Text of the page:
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Iron prophylaxis during pregnancy -- how much iron is needed? A randomized dose- response study of 20-80 mg ferrous iron daily in pregnant women.
Acta Obstet Gynecol Scand 2005; 84(3):238-47AO

Abstract

OBJECTIVE

To determine the lowest dose of iron preventative of iron deficiency and iron deficiency anemia in pregnancy.

METHODS

A randomized, double-blind intention-to-treat study comprising 427 healthy pregnant women allocated into four groups taking ferrous iron (as fumarate) in doses of 20 mg (n = 105), 40 mg (n = 108), 60 mg (n = 106), and 80 mg (n = 108) from 18 weeks of gestation. Iron status markers [hemoglobin (Hb), serum ferritin, and serum soluble transferrin receptor (sTfR)] were measured at 18 weeks (inclusion), 32 weeks, and 39 weeks of gestation and 8 weeks postpartum. Side effects of iron supplements were recorded. Iron deficiency was defined as serum ferritin <13 microg/l and iron deficiency anemia as serum ferritin <13 microg/l and Hb <5th percentile in iron replete pregnant women.

RESULTS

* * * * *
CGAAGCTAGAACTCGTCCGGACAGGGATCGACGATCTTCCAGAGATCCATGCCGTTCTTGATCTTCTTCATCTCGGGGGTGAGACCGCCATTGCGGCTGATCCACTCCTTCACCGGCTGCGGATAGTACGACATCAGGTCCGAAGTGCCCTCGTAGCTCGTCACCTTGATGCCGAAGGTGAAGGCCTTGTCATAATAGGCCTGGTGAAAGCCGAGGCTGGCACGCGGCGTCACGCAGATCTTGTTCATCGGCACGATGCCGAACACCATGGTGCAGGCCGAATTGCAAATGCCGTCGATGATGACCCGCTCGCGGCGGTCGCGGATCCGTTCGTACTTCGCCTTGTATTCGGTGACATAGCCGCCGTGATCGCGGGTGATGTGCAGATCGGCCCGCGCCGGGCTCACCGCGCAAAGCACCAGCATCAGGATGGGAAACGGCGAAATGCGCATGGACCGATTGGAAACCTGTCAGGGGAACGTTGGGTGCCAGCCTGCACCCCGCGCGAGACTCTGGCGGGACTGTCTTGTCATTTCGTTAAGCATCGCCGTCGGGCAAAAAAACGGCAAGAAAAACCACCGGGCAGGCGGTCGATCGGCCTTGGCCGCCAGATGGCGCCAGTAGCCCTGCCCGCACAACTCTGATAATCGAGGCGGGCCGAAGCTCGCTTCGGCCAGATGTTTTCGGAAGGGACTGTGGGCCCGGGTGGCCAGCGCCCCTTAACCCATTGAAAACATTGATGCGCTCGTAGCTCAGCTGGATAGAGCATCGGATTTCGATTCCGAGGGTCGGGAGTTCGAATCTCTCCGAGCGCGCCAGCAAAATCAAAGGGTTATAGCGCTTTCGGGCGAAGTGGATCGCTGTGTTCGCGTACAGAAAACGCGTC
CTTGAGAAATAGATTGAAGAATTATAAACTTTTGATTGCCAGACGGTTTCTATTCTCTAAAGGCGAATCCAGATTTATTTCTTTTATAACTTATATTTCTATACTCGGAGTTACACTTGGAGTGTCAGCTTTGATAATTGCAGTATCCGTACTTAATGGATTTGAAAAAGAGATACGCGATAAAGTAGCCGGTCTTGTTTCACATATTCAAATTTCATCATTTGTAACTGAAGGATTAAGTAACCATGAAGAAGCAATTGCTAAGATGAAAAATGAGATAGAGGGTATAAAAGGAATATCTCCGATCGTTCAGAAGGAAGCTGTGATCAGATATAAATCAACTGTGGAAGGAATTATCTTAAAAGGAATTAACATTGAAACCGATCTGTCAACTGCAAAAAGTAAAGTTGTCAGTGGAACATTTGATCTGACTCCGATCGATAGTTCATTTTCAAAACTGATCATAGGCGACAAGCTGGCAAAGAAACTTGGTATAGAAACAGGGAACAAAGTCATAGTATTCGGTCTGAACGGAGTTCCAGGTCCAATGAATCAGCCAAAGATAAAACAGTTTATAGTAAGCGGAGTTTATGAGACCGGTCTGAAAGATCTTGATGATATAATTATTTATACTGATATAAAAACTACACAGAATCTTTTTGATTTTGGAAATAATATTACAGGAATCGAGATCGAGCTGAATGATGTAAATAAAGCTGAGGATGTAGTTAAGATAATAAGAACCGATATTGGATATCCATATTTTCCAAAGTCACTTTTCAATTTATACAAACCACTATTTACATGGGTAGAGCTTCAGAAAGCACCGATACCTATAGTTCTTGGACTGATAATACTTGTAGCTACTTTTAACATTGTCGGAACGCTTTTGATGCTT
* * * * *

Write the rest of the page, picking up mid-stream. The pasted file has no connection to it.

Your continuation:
There were no significant differences between variables in the four groups at inclusion. At 32 and 39 weeks of gestation, group 20 mg had significantly lower median serum ferritin (13 and 16 microg/l) than group 40 mg (17 and 21 microg/l), group 60 mg (18 and 23 microg/l), and group 80 mg (21 and 24 microg/l) (p < 0.0001). At 32 and 39 weeks of gestation, group 20 mg had a significantly higher prevalence of iron deficiency (50 and 29%) than group 40 mg (26 and 11%), group 60 mg (17 and 10%), and group 80 mg (13 and 9%) (p < 0.001). The prevalence of iron deficiency anemia at 39 weeks of gestation was significantly higher in group 20 mg (10%) than in group 40 mg (4.5%), group 60 mg (0%), and group 80 mg (1.5%) (p = 0.02). At 32 weeks of gestation, mean Hb in group 20 mg was lower than in group 80 mg (p = 0.06). There were no significant differences in iron status (ferritin, sTfR, and Hb) between group 40, 60, and 80 mg. Postpartum, group 20 mg had significantly lower median serum ferritin than group 40, 60, and 80 mg (p < 0.01). The prevalence of postpartum iron deficiency anemia was low and similar in the four groups. The frequency of gastrointestinal symptoms was not significantly different in the four iron supplement groups and thus not related to the iron dose.